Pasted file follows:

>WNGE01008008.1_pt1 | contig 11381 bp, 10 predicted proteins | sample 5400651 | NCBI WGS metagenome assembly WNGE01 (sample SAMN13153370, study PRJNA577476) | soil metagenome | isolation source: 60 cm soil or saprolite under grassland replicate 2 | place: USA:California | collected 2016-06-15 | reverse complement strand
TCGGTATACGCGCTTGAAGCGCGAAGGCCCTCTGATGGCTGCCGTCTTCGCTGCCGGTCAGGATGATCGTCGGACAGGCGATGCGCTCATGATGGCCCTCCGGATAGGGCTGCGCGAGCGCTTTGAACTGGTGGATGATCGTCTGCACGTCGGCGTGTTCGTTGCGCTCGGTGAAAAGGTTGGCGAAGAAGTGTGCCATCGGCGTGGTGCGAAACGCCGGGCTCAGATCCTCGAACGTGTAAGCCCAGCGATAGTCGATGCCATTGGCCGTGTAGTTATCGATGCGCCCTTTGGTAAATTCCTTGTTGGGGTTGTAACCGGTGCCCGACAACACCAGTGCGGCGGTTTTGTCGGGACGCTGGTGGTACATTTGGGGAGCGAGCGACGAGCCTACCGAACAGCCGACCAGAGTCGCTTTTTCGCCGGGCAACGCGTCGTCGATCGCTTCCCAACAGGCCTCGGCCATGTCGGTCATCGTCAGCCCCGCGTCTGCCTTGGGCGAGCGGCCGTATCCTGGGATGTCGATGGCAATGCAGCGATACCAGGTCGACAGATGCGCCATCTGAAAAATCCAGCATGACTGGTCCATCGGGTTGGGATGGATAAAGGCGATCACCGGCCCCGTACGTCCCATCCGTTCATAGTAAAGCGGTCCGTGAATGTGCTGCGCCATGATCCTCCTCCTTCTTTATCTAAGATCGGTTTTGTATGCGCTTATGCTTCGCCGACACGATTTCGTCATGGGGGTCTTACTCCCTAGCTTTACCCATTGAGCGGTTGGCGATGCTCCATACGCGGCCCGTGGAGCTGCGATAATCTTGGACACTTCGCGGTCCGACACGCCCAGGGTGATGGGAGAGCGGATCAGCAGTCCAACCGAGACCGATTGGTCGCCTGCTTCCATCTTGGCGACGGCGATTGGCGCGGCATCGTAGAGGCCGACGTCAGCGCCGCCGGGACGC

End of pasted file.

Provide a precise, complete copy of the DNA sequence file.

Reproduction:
>WNGE01008008.1_pt1 | contig 11381 bp, 10 predicted proteins | sample 5400651 | NCBI WGS metagenome assembly WNGE01 (sample SAMN13153370, study PRJNA577476) | soil metagenome | isolation source: 60 cm soil or saprolite under grassland replicate 2 | place: USA:California | collected 2016-06-15 | reverse complement strand
TCGGTATACGCGCTTGAAGCGCGAAGGCCCTCTGATGGCTGCCGTCTTCGCTGCCGGTCAGGATGATCGTCGGACAGGCGATGCGCTCATGATGGCCCTCCGGATAGGGCTGCGCGAGCGCTTTGAACTGGTGGATGATCGTCTGCACGTCGGCGTGTTCGTTGCGCTCGGTGAAAAGGTTGGCGAAGAAGTGTGCCATCGGCGTGGTGCGAAACGCCGGGCTCAGATCCTCGAACGTGTAAGCCCAGCGATAGTCGATGCCATTGGCCGTGTAGTTATCGATGCGCCCTTTGGTAAATTCCTTGTTGGGGTTGTAACCGGTGCCCGACAACACCAGTGCGGCGGTTTTGTCGGGACGCTGGTGGTACATTTGGGGAGCGAGCGACGAGCCTACCGAACAGCCGACCAGAGTCGCTTTTTCGCCGGGCAACGCGTCGTCGATCGCTTCCCAACAGGCCTCGGCCATGTCGGTCATCGTCAGCCCCGCGTCTGCCTTGGGCGAGCGGCCGTATCCTGGGATGTCGATGGCAATGCAGCGATACCAGGTCGACAGATGCGCCATCTGAAAAATCCAGCATGACTGGTCCATCGGGTTGGGATGGATAAAGGCGATCACCGGCCCCGTACGTCCCATCCGTTCATAGTAAAGCGGTCCGTGAATGTGCTGCGCCATGATCCTCCTCCTTCTTTATCTAAGATCGGTTTTGTATGCGCTTATGCTTCGCCGACACGATTTCGTCATGGGGGTCTTACTCCCTAGCTTTACCCATTGAGCGGTTGGCGATGCTCCATACGCGGCCCGTGGAGCTGCGATAATCTTGGACACTTCGCGGTCCGACACGCCCAGGGTGATGGGAGAGCGGATCAGCAGTCCAACCGAGACCGATTGGTCGCCTGCTTCCATCTTGGCGACGGCGATTGGCGCGGCATCGTAGAGGCCGACGTCAGCGCCGCCGGGACGC